While I took a fresh look at this particular application, I realized that our Administration features were a mess. We have spent a lot of time worrying about the primary application user’s experience, focusing on getting that process down pretty tight, that we essentially ignored what our administrators had to work with. Sure, we built them the tools necessary to manage and monitor the work being done by the end users, but there was virtually no thought put into the UX of an Administrator. For example, when setting up a new Department to use the application for the first time, we knew there was a process that involved adding the department, setting associations to new accounts, leveraging existing master data, etc. We built all of those features so that a new department could be created and setup in the application. However, unless you were one of the developers who built those features, you would never know as the Department Admin what button to press and in what order to successfully complete the setup process. This all became apparent as I stepped through the application.
Additionally, things we thought had been buttoned up and tightened down were not so in the greater context of use. For example, this application has a feature where data from SAP needs to be attached to a workflow ticket in our application by a credit card holder. The SAP transaction stores the Cardholder name, and our application stores that same name in our Account, yet we would ask the end user to manually link those two pieces of information in a certain case. We can easily automate this process by looking up that Cardholder’s name and retrieving that Account to link it without interaction and bother to our end user. They didn’t know that was a feature we could build so they weren’t coming to us with those sorts of UX enhancements, but it’s something as a developer I could blatantly identify as a quality of life enhancement.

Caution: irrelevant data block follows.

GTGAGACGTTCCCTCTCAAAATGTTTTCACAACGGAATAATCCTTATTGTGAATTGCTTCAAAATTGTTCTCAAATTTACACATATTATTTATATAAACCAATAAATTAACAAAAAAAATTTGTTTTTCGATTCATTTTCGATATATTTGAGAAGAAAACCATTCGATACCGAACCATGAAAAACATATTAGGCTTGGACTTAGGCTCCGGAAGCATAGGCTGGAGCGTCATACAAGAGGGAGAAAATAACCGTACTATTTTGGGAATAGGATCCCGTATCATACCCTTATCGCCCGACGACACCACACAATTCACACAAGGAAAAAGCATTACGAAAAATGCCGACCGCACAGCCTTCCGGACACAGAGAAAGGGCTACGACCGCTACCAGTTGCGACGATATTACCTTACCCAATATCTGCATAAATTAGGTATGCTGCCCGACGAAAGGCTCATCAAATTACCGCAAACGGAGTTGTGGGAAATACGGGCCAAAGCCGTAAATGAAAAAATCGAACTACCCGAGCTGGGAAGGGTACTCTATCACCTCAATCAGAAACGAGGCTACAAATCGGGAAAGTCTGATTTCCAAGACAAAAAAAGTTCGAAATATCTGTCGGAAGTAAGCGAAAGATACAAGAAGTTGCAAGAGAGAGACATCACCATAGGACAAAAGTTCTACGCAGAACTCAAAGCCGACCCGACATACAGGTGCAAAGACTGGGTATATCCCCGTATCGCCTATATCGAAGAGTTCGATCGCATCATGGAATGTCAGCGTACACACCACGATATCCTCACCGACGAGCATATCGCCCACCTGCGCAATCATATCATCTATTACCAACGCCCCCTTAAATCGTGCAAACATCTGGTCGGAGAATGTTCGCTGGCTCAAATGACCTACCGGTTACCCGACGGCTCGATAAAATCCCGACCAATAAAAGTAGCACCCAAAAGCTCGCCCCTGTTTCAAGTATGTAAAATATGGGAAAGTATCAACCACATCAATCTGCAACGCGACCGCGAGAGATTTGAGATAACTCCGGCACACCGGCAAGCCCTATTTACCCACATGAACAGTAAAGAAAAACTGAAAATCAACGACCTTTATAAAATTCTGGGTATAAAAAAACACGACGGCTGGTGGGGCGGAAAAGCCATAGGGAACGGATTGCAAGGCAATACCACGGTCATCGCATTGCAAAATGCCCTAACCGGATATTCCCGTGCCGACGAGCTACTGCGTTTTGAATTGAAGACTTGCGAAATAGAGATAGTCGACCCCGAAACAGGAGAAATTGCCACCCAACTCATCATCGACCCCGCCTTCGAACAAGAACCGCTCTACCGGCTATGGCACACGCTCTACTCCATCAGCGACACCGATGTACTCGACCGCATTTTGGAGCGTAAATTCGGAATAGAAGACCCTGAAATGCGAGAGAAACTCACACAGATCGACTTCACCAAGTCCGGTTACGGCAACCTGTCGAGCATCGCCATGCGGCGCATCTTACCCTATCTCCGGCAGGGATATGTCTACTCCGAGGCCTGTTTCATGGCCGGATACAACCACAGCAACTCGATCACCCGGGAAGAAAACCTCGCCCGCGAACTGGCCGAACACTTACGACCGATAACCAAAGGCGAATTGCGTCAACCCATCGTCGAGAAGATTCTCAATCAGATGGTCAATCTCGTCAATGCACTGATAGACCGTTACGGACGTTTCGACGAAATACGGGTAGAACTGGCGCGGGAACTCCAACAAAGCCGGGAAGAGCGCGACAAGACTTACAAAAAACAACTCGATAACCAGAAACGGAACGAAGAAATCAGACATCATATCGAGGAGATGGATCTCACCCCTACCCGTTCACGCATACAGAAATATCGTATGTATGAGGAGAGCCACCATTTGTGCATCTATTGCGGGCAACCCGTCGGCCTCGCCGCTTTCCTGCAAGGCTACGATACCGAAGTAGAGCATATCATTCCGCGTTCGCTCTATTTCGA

The other key thing about using you application is that while you are using it, you can monitor your Console log in the Business Modeler. There are events that will trigger that throw a warning in your Business Modeler that a user would never notice. I had one, for example, where upon loading a page a Microflow was being called but the user didn’t have the role that allowed them to call that Microflow. The application is ‘smart’ enough to restrict access in the event of a conflict. The business users never saw a problem, but a warning was getting thrown in the Console because the visibility suppression rules weren’t correct on the Microflow Label Widget in use on the page. You certainly could write this off as a good job on the application for being smart enough to not show them the data since they technically didn’t have access, but I consider it to be bad coding. You don’t want your application throwing warnings because it means you’ve created overhead: efficiency’s biggest enemy.
This wasn’t a how-to guide that tends to be the most popular thing I write, but a call to developers out there to remember to step back periodically and use your application. You’ll be amazed at what this simple act will uncover, even if you think everything is working perfectly. Remember, you can always make things better.